10. This post is brilliant. I love “the zone of genius!” My art is slow – each piece takes 10-30 hours or more to complete, and my friends joke about how they’d never have the patience, but they don’t get that you don’t need patience when you’re in the zone!

    My big hurdle is shipping. I have refunded more shipping fees because I felt bad about not getting things out the door when promised…

    I don’t have the volume of sales (yet?) to justify hiring someone to handle this for me, so I’m working on my systems instead to make it as painless as possible. A new postage scale, buying postage online and scheduling package pickups means I shouldn’t even have to leave the house.

    BTW Alyson, I only recently discovered your blog and I love it! I’m working my way backwards through your archives and will definitely be a regular reader going forward.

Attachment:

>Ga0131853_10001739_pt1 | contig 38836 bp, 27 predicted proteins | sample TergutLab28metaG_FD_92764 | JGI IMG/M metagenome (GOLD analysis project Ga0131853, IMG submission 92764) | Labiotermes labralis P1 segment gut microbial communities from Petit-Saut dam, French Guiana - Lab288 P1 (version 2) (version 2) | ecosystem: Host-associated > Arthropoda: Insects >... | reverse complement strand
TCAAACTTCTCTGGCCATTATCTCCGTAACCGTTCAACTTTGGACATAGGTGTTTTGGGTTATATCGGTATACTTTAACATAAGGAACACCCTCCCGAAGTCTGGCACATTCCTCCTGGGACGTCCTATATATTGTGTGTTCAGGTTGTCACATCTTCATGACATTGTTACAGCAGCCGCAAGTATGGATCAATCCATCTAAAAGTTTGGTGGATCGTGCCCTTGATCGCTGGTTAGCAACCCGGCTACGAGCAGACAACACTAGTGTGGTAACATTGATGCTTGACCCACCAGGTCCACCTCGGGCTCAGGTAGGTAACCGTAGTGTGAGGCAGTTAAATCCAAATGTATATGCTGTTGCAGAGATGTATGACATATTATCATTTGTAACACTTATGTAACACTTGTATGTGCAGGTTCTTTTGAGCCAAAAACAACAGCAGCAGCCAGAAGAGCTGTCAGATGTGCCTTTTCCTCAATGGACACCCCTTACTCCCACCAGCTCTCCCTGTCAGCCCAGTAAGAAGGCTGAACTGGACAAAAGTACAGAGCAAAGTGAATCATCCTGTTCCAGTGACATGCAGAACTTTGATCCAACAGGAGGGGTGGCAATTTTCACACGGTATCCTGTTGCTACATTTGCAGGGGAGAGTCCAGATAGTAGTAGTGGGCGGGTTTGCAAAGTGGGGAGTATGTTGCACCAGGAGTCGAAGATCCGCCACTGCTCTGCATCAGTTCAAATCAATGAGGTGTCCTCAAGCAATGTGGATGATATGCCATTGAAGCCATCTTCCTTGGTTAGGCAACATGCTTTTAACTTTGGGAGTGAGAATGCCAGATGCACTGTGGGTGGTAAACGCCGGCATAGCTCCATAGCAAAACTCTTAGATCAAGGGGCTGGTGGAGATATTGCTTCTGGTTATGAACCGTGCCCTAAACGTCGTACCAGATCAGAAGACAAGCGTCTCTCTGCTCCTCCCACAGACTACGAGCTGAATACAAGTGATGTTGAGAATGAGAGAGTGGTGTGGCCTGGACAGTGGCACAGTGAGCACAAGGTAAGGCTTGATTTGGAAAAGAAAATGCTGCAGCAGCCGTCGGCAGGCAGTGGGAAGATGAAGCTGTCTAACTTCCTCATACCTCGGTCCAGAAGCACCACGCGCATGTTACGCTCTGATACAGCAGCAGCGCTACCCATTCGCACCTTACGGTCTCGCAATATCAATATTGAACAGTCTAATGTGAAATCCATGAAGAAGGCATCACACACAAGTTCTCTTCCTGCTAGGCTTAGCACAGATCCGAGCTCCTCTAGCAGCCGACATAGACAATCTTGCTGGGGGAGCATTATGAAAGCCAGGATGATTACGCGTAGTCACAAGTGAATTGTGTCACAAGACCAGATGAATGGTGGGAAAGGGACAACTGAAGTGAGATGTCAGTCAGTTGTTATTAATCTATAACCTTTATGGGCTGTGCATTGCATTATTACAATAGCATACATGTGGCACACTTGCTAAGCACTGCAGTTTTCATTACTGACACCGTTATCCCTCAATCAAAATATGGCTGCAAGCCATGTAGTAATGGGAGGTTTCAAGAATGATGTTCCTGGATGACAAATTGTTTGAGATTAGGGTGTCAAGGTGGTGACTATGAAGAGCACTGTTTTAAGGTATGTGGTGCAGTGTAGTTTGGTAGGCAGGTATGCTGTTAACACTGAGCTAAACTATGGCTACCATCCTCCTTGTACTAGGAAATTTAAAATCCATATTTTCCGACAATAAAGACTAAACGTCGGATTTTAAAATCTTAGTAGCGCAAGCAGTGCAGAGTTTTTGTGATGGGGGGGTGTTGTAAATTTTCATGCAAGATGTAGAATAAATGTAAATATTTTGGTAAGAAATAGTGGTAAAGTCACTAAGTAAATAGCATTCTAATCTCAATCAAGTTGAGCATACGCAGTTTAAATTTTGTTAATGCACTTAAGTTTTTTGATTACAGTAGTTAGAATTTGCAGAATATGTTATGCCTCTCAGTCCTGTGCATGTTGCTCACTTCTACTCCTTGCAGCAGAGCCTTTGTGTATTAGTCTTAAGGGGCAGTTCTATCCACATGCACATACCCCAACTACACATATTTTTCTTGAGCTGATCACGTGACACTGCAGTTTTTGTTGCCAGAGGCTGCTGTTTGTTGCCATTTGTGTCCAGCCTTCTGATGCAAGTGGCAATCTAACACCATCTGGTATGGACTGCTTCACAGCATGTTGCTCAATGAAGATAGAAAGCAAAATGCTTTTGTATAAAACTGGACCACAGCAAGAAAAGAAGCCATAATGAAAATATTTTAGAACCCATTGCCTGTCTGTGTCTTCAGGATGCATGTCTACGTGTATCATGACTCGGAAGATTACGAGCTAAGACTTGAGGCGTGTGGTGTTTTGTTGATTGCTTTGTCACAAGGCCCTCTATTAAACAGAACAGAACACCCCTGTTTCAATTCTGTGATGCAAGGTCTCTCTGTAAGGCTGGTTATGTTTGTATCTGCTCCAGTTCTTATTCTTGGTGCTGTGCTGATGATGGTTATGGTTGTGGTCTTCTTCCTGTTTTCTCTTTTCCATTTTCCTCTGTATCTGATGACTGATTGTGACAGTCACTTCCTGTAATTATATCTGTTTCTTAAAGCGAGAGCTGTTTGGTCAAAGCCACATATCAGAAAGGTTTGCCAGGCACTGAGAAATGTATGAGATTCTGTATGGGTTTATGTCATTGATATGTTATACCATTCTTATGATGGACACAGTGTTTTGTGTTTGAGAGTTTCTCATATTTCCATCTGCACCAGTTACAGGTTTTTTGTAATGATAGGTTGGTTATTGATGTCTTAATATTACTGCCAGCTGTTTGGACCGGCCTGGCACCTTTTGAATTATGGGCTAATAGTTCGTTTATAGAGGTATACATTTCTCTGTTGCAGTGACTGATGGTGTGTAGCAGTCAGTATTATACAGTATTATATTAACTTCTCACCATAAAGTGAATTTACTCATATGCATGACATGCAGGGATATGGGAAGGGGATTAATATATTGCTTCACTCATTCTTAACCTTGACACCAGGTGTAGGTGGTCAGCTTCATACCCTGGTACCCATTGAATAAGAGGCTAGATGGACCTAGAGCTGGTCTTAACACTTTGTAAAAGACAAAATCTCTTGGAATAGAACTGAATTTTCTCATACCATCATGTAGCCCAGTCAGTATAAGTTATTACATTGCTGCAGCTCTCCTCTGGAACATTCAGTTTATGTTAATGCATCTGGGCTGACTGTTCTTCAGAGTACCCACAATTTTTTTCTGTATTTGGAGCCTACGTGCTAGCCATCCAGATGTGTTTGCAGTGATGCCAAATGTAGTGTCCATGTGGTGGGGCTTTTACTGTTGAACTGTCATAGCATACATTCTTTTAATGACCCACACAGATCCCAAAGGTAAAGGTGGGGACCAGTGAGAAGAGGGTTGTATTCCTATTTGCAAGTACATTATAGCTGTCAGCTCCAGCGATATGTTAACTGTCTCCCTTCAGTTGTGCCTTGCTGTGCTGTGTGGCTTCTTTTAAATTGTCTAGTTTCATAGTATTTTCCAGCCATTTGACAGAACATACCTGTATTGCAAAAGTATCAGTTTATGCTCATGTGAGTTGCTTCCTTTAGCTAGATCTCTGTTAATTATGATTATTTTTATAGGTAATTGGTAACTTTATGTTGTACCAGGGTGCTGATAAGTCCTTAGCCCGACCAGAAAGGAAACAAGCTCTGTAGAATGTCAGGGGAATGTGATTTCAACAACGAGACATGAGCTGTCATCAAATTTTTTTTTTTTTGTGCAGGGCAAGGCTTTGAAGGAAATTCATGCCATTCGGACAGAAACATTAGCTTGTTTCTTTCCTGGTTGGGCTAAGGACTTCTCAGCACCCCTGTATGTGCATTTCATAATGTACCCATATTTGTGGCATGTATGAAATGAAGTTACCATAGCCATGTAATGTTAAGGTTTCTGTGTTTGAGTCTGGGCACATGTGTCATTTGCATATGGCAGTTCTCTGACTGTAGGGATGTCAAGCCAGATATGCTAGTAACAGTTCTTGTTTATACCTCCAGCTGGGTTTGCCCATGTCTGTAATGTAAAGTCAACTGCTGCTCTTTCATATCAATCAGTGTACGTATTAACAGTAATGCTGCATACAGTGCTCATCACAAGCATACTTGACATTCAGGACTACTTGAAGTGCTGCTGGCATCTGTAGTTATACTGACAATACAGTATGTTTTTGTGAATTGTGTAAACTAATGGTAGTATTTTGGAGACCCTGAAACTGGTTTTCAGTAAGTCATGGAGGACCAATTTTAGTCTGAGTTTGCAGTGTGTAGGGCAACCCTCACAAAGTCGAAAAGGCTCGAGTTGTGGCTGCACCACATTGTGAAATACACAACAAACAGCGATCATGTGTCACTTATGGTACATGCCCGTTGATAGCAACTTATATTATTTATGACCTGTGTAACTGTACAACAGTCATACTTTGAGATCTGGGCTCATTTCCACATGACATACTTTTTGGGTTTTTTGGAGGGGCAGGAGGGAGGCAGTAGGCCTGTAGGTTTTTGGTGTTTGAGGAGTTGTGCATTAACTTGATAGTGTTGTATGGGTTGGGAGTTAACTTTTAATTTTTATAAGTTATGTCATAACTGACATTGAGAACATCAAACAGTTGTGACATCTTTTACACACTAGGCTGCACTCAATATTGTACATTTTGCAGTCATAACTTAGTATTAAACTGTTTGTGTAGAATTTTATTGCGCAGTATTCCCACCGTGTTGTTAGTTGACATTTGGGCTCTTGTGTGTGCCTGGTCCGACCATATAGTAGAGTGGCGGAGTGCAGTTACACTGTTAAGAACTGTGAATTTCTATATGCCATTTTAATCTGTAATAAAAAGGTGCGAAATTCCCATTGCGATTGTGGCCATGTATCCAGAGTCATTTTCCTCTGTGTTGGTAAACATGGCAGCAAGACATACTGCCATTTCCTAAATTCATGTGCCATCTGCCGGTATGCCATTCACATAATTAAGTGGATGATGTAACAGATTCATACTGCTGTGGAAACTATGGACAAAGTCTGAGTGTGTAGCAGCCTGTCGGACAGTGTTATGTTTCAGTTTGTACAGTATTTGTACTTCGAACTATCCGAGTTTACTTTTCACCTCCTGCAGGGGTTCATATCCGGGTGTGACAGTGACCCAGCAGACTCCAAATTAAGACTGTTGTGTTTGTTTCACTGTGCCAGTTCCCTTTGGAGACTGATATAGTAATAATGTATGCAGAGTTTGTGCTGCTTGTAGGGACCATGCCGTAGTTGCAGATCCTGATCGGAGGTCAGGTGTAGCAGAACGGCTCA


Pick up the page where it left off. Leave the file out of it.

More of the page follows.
11. Running a blog, making art, and going to school full time is tough for me. I did recently read a little ebook about outsourcing work, and honestly, I had forgotten all about it because I never thought outsourcing would be necessary as an artist. Now that I think about it, my biggest time waster is definitely managing social media and finding new blog topics. Could definitely find someone to help me with that!

    The ebook I was reading had linked to some websites to outsource work to the Philippines and the advantages. While this would be the most affordable way for me as a full-time student to afford work, how do you feel about outsourcing work to other countries?

  12. Marketing, marketing and marketing. Online that is. I’m quite happy with promoting my exhibitions and selling stuff at shows but I need more traction for my online biz stuff – coaching and selling my work.